Fracture Fixation and Implants

OBJECTIVES: To evaluate the use of Kirschner wires for treatment of fractures of the lateral aspect of the humeral condyle in growing dogs.

OBJECTIVE: To determine the stiffness and load to failure of two different ostectomy configurations using canine mandibles.

STUDY DESIGN: Cadaveric biomechanical assessment.

OBJECTIVE: To compare the biomechanical properties of 2 veterinary locking plates and monocortical screws/polymethylmethacrylate (PMMA) fixation in canine cadaveric cervical vertebral columns.

STUDY DESIGN: Biomechanical cadaveric study.

OBJECTIVE: To evaluate the inter- and intra-observer variability in measurement of the angle of lateral opening (ALO) and version angle measurement using digital radiography and computed tomography (CT).

OBJECTIVE: To investigate the effect of intramedullary pin size and plate working length on plate strain in locking compression plate-rod constructs.

OBJECTIVES: To retrospectively evaluate the effectiveness of a novel 1.2 mm mini locking plate system in treating fractures of the radius and ulna in miniature breed dogs.

A two-year-old, 44 kg dog with a right Helica cementless total hip replacement (THR) was radiographically diagnosed with implant loosening eight months after the index total hip replacement procedure. Subsequent synoviocentesis and synovial fluid culture revealed a methicillin-resistant coagulase-negative Staphylococcus spp infection of the right THR.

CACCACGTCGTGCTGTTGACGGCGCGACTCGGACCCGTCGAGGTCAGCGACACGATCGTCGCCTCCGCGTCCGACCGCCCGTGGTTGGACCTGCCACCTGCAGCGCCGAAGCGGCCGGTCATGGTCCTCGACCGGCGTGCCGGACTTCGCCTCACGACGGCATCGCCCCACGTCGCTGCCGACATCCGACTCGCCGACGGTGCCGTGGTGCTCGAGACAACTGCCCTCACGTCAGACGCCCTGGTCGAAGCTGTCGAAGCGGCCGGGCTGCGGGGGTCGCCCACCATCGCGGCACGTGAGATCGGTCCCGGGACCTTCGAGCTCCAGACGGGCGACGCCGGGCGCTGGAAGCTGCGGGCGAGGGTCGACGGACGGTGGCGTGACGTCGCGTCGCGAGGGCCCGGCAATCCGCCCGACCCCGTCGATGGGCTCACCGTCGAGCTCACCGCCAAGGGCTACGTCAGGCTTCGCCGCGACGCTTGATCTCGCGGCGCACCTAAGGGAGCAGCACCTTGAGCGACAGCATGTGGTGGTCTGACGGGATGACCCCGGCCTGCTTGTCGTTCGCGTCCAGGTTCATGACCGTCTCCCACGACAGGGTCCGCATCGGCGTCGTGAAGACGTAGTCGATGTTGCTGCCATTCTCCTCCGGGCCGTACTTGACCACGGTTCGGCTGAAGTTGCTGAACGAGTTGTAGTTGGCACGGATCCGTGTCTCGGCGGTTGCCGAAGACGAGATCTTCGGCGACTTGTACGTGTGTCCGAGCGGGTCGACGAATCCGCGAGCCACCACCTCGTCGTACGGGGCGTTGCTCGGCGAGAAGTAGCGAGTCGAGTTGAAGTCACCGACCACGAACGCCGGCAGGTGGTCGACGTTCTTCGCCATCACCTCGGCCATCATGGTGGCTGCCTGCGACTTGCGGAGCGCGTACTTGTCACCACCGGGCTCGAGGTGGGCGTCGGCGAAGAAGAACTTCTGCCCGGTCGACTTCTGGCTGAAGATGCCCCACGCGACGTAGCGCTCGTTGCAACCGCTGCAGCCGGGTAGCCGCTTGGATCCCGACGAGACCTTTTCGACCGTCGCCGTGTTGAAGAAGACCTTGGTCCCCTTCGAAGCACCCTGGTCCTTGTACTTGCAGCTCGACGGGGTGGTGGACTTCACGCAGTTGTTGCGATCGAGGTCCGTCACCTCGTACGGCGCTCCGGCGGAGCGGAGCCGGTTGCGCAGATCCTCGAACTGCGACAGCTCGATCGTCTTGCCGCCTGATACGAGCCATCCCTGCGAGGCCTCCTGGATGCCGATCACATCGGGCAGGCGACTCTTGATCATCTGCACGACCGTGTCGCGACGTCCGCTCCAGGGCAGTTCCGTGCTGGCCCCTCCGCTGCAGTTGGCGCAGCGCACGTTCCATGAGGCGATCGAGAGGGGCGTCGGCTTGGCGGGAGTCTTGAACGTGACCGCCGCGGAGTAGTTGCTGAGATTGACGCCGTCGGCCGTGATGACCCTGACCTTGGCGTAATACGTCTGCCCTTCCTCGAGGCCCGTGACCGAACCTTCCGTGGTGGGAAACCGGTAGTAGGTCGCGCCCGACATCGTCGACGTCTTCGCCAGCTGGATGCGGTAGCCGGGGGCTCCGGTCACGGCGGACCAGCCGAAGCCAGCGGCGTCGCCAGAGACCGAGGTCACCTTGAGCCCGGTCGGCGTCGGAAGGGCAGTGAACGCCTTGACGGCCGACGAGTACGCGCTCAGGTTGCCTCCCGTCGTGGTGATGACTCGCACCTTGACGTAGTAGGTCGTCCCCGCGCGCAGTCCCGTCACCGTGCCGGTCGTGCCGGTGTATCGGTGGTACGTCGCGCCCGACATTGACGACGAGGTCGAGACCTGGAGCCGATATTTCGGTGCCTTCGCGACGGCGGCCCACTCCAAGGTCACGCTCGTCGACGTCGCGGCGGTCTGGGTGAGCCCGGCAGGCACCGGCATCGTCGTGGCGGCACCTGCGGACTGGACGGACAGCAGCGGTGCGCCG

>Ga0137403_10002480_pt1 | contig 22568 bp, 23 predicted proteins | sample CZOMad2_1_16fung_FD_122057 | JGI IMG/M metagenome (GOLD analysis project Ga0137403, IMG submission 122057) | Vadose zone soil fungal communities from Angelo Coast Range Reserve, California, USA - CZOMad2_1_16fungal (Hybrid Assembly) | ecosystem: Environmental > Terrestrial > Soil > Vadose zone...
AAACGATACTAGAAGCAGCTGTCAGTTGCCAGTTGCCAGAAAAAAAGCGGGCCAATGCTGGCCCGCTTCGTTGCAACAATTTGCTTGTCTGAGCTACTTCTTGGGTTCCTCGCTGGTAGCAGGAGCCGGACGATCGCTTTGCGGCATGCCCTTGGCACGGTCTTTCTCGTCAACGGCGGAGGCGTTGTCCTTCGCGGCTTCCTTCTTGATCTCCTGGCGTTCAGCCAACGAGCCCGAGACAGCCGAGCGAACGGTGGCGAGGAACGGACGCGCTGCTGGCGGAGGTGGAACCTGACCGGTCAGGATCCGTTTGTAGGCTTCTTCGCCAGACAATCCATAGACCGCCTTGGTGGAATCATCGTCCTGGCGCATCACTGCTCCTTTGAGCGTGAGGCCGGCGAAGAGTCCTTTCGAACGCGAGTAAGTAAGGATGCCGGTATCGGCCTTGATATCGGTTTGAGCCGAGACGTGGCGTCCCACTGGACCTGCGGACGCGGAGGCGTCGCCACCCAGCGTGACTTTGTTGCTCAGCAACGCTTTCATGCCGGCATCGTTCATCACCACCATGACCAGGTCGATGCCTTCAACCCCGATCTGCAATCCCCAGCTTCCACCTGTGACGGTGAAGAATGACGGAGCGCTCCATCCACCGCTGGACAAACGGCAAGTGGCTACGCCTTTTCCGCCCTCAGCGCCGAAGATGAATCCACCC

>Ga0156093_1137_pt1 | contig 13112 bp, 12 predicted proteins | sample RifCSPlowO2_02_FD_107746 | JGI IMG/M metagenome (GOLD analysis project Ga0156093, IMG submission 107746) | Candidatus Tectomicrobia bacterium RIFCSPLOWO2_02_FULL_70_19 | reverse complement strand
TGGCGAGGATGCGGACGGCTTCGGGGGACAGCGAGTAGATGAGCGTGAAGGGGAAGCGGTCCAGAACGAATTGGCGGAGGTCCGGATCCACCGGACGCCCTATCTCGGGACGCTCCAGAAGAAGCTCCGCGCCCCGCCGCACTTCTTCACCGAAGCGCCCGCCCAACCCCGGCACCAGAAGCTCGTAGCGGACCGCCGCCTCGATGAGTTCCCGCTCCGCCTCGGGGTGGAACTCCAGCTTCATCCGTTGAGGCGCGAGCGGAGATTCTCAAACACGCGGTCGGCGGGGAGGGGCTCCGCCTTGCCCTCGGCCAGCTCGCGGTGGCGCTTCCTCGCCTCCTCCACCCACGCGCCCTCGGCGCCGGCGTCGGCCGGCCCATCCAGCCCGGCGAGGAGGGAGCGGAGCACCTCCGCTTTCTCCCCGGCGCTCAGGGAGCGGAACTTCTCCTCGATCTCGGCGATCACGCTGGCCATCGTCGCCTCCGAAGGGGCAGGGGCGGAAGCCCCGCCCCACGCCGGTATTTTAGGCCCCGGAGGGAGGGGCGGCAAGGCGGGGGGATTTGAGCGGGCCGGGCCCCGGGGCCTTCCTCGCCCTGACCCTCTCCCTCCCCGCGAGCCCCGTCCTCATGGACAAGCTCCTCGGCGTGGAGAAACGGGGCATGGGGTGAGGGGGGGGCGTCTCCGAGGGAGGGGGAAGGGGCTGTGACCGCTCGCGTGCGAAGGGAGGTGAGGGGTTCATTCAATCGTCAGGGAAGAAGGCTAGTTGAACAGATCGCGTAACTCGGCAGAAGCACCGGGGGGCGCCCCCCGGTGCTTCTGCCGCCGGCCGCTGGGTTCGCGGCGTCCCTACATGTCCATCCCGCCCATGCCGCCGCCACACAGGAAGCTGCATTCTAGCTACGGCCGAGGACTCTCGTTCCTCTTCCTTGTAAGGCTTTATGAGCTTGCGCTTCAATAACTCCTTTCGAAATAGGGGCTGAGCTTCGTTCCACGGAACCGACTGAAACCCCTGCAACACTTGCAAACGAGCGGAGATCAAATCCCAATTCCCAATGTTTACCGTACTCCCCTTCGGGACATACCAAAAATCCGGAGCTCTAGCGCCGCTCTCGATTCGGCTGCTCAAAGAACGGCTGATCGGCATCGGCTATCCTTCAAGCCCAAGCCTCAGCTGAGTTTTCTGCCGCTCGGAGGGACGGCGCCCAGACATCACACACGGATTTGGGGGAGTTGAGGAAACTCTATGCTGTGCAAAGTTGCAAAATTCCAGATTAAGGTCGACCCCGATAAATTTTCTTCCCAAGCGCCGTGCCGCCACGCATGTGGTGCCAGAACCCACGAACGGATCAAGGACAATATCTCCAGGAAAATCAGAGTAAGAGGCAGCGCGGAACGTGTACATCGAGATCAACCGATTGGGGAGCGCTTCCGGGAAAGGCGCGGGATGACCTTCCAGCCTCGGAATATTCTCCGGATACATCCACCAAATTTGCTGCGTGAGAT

A one-stage revision using a hybrid BFX cementless acetabular cup and CFX cemented femoral stem was performed. Vancomycin and micro-silver antimicrobial powder impregnated cement were used in the revision.

OBJECTIVE: Monocortical screws are commonly employed in locking plate fixation, but specific recommendations for their placement are lacking and use of short monocortical screws in metaphyseal bone may be contraindicated. Objectives of this study were to evaluate axial pullout strength of two different lengths of monocortical screws placed in various regions of the canine humerus compared to bicortical screws, and to derive cortical thickness and bone density values for those regions using quantitative computed tomography analysis (QCT).

OBJECTIVE: To estimate the prevalence of complications and describe the outcome associated with calcaneal fractures in non-racing dogs and in cats.

STUDY DESIGN: Retrospective multicenter clinical cohort study.

ANIMALS: Medical records of client-owned dogs and cats (2004-2013).

OBJECTIVE: To compare the biomechanical properties of simulated humeral condylar fractures reduced with one of two screw fixation methods: 3.0 mm headless compression screw (HCS) or 3.5 mm cortical bone screw (CBS) placed in lag fashion.

METHODS: Bilateral humeri were collected from nine canine cadavers. Standardized osteotomies were stabilized with 3.0 mm HCS in one limb and 3.5 mm CBS in the contralateral limb. Condylar fragments were loaded to walk, trot, and failure loads while measuring construct properties and condylar fragment motion.